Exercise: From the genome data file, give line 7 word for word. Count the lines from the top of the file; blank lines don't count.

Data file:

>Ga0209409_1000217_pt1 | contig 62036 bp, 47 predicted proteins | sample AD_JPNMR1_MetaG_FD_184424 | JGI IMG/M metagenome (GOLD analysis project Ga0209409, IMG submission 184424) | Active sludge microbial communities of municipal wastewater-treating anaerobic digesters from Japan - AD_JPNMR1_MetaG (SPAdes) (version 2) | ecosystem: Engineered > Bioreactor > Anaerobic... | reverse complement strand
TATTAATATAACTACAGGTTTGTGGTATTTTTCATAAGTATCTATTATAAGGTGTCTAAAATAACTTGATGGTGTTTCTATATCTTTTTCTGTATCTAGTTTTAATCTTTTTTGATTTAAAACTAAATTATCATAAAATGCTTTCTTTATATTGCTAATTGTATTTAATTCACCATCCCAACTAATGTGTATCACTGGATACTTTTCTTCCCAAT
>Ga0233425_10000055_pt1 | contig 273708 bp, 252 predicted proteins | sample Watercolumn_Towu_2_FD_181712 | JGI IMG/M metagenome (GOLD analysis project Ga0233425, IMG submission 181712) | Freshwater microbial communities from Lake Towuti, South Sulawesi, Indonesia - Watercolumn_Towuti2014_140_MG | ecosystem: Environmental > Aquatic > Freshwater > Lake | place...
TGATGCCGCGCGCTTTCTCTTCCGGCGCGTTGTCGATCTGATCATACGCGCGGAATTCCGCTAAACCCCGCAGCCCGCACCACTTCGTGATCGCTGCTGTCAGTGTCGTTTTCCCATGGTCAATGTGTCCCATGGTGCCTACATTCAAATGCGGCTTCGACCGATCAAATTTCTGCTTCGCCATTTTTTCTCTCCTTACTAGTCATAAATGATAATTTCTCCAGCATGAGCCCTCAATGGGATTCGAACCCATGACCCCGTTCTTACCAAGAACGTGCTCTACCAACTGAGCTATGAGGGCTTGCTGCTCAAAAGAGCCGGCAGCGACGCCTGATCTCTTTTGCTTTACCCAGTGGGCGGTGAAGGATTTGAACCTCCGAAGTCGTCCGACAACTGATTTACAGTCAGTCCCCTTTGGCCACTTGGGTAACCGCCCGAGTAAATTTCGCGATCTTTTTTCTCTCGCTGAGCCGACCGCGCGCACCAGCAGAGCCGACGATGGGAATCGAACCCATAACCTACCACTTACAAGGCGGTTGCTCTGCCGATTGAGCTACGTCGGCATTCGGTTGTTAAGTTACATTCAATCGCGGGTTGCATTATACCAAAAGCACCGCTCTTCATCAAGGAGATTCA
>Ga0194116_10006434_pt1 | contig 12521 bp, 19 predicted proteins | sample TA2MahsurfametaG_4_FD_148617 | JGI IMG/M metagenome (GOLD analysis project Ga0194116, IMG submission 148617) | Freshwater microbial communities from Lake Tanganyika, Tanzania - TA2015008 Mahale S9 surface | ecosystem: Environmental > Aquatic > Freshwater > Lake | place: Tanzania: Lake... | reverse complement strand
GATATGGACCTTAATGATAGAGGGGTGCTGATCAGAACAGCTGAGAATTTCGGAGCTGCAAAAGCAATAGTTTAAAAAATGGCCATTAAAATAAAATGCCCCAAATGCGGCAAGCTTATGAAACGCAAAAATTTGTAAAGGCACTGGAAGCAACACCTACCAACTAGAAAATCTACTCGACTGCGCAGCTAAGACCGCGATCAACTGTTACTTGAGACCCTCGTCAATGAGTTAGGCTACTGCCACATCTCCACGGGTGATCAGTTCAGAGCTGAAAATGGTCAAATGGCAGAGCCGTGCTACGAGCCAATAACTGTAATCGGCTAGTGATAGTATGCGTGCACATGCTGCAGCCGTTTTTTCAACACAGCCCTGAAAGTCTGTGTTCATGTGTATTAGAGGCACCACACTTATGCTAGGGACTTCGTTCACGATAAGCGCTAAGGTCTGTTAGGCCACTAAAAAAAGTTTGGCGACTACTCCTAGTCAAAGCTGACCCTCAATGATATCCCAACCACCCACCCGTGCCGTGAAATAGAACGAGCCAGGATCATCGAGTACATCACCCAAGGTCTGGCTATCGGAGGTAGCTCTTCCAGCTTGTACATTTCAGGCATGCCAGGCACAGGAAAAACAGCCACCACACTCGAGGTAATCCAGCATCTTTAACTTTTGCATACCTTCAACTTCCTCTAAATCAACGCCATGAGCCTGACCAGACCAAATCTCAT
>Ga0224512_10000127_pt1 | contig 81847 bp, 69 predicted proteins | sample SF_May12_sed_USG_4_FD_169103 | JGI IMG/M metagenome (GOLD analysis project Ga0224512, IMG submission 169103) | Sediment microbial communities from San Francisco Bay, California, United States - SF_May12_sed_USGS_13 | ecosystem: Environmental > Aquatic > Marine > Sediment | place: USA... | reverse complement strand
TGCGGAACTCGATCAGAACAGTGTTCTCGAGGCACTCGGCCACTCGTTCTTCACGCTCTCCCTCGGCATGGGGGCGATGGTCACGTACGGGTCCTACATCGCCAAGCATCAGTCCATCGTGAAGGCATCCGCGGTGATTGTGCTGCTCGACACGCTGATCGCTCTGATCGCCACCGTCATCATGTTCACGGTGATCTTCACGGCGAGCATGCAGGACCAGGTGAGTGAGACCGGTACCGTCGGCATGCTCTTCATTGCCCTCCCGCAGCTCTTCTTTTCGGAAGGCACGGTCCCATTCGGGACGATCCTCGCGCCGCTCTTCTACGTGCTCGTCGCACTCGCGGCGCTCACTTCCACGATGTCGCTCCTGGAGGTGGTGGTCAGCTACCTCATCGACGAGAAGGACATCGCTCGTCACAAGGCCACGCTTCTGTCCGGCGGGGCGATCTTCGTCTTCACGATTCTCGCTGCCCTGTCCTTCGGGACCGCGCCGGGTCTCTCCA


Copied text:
>Ga0224512_10000127_pt1 | contig 81847 bp, 69 predicted proteins | sample SF_May12_sed_USG_4_FD_169103 | JGI IMG/M metagenome (GOLD analysis project Ga0224512, IMG submission 169103) | Sediment microbial communities from San Francisco Bay, California, United States - SF_May12_sed_USGS_13 | ecosystem: Environmental > Aquatic > Marine > Sediment | place: USA... | reverse complement strand